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Hands go numb while riding, any help?

Old 07-31-12, 01:32 PM
  #1  
Capinporcupine
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Hands go numb while riding, any help?

So every so often while I'm on a ride my hands will go partially numb, where i can barely feel everything on the pinky/ring finger half, from the tips of my fingers to the pads below them. Any help on what causes this? It's very random and gloves don't tend to help.
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Old 07-31-12, 01:41 PM
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Sounds like you're pinching a nerve. Dunno what type of bars you got, but if they are flat, look into getting some Ergon grips and some bar ends if you don't already have them. If you have drops, you may want to raise/rotate them towards you a bit, or possibly take another look at how wide your bars are in relation to your shoulders.
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Old 07-31-12, 04:49 PM
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I have had the same symptoms before, not from riding a bike though. After having an intramuscular EMG (not fun), it was discovered that I had a pinch ulna nerve at the elbow. Ulna nerve problems seem to be problem with a lot of bicyclers. Check https://en.wikipedia.org/wiki/Guyon%27s_canal_syndrome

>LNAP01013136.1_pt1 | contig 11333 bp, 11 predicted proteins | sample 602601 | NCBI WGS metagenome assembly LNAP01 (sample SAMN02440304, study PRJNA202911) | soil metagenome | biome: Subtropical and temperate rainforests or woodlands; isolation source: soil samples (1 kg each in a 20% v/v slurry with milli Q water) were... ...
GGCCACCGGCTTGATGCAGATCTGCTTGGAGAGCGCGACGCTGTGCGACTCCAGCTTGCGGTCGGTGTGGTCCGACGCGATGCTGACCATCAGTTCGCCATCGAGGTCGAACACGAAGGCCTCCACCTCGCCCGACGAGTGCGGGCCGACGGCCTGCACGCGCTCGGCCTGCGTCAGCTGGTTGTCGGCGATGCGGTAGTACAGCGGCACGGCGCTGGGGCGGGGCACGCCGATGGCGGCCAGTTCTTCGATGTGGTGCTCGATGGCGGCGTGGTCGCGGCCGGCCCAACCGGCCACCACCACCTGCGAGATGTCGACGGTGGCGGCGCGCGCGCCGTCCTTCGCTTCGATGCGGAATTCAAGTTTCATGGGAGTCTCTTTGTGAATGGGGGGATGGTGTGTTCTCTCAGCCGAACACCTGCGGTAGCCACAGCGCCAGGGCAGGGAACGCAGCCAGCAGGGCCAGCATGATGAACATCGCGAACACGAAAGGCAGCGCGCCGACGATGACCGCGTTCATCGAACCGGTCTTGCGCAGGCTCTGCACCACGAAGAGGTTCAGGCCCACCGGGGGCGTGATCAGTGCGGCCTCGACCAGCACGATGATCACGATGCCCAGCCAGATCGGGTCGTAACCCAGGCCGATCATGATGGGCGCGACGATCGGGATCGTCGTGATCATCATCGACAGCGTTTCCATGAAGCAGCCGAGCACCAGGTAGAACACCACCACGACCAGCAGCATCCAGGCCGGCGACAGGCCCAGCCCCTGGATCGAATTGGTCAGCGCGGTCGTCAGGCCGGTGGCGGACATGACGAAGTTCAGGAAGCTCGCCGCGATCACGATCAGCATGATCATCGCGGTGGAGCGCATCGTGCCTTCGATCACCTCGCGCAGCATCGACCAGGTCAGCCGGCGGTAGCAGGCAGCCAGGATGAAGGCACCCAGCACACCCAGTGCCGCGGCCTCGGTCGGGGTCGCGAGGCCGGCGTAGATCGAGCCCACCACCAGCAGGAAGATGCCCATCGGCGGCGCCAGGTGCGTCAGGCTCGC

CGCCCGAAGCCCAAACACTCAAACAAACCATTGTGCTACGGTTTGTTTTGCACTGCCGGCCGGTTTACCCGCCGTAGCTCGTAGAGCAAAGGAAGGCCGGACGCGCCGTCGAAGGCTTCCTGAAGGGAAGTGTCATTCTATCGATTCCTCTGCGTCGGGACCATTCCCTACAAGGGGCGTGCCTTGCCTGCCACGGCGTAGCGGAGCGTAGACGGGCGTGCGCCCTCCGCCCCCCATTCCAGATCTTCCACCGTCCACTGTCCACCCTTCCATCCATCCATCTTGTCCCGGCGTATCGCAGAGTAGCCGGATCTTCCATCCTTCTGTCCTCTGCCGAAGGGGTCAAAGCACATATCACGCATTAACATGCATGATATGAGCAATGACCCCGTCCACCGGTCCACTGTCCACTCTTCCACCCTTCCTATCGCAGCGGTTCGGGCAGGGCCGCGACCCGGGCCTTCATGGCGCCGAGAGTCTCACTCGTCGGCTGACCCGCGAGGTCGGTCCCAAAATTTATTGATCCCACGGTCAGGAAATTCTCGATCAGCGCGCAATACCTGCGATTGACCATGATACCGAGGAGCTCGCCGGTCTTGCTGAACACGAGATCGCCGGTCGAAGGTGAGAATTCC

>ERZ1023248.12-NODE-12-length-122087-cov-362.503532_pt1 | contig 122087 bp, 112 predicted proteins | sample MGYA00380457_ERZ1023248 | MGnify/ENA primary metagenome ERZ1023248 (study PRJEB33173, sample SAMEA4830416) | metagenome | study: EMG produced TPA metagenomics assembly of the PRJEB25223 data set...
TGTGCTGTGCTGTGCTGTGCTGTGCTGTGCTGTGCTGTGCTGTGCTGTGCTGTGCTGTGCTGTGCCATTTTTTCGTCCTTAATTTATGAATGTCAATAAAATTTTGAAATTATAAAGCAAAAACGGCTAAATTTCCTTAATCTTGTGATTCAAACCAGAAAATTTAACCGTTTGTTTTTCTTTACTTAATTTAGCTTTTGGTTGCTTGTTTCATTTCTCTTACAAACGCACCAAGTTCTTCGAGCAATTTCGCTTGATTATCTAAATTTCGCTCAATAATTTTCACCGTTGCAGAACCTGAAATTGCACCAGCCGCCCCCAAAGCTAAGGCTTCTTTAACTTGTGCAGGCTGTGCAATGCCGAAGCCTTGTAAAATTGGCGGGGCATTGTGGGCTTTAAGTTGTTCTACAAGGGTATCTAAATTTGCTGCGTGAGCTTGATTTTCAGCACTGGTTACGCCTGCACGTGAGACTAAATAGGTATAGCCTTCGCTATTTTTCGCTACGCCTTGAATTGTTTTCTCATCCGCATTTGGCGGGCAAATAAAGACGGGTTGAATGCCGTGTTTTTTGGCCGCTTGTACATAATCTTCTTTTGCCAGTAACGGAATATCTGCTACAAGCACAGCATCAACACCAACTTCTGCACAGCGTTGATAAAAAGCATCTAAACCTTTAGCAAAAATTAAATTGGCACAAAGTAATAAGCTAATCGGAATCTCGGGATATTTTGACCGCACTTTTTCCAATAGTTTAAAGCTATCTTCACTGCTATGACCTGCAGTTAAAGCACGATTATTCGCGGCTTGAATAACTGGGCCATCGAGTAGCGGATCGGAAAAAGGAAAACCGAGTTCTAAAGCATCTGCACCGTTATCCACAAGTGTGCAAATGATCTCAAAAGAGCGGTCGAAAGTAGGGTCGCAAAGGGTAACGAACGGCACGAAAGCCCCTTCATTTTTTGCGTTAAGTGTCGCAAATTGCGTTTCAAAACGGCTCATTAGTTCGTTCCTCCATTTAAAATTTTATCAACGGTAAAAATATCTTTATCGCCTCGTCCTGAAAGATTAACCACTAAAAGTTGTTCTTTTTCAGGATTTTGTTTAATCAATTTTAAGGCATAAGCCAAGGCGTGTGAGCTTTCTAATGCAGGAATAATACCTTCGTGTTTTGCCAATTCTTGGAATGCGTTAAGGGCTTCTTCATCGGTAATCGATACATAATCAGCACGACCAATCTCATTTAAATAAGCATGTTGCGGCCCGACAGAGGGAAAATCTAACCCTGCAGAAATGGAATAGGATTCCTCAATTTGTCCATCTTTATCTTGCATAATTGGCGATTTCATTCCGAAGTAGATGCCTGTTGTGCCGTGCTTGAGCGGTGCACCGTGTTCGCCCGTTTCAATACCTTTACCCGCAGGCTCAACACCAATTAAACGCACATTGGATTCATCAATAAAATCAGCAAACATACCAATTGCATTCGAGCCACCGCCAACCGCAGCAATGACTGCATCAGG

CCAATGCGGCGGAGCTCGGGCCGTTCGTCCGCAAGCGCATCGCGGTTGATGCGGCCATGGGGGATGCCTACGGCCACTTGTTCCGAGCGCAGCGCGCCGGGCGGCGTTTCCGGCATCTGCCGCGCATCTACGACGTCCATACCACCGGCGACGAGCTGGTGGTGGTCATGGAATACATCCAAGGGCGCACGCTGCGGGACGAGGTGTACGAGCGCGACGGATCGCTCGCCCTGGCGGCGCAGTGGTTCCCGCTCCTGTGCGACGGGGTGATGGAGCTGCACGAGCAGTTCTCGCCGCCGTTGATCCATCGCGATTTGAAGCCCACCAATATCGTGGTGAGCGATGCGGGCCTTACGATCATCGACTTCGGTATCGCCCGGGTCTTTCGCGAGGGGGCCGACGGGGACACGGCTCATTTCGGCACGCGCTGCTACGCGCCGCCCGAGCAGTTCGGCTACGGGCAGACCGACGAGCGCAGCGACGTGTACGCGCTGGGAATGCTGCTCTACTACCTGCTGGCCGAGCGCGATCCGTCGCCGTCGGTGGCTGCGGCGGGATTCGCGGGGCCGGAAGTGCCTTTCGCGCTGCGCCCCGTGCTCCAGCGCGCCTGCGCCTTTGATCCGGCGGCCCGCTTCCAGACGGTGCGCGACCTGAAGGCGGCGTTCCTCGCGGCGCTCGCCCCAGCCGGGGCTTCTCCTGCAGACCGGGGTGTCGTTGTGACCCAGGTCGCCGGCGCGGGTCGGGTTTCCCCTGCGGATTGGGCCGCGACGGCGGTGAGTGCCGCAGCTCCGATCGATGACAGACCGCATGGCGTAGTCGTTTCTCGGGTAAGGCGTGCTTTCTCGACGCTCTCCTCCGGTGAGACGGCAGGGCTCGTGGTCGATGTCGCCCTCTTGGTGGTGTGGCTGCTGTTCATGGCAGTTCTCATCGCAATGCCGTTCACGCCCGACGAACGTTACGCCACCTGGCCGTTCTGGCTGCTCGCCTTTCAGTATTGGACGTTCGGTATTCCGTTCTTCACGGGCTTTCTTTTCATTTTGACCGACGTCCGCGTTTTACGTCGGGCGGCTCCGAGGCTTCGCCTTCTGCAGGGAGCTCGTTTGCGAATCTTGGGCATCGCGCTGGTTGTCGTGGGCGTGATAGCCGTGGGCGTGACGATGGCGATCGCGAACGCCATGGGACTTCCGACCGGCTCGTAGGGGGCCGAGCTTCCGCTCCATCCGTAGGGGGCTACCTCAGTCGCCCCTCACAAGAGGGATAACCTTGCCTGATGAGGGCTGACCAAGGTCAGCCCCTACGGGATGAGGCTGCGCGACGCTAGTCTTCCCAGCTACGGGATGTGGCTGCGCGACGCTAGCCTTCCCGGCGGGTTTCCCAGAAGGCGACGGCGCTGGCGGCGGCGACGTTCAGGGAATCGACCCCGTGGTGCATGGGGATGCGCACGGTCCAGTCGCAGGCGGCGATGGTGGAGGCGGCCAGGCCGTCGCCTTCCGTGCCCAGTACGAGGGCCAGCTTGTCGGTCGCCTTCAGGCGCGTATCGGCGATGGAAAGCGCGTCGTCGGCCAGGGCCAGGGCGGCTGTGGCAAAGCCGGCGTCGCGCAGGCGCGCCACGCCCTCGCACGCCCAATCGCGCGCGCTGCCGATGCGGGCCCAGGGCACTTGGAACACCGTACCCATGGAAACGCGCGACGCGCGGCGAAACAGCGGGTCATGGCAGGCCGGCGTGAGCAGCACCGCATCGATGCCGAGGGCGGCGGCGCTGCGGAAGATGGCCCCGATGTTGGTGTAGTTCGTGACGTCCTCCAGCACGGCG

Some gloves are made to help protect this nerve. Since no gloves seem to help you, you might be twisting your wrist putting pressure on the nerve. Try keeping your hand inline with your arm. Ergon grips were made to prevent you from twisting the wrist, they might help. I see a lot of Ergon type grips on bikes, but they are not positioned correctly to prevent the wrist from twisting. The flat area of the grips is not for a bigger platform, it is to prevent the cyclist from bending the wrist. Set them up so that your hand will stay inline with the arm.

You might also have too much pressure on your hands, try moving the saddle back to prevent this.
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Old 07-31-12, 05:47 PM
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Numbness in the pinky and ring finger is usually associated with ulnar nerve compression.

Keep your wrists straight, and don't "cock" them regardless of whether you have flat or drop bars.

Add bar ends to your flat bars to give you an alternate (neutral) hand position.
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Old 07-31-12, 06:57 PM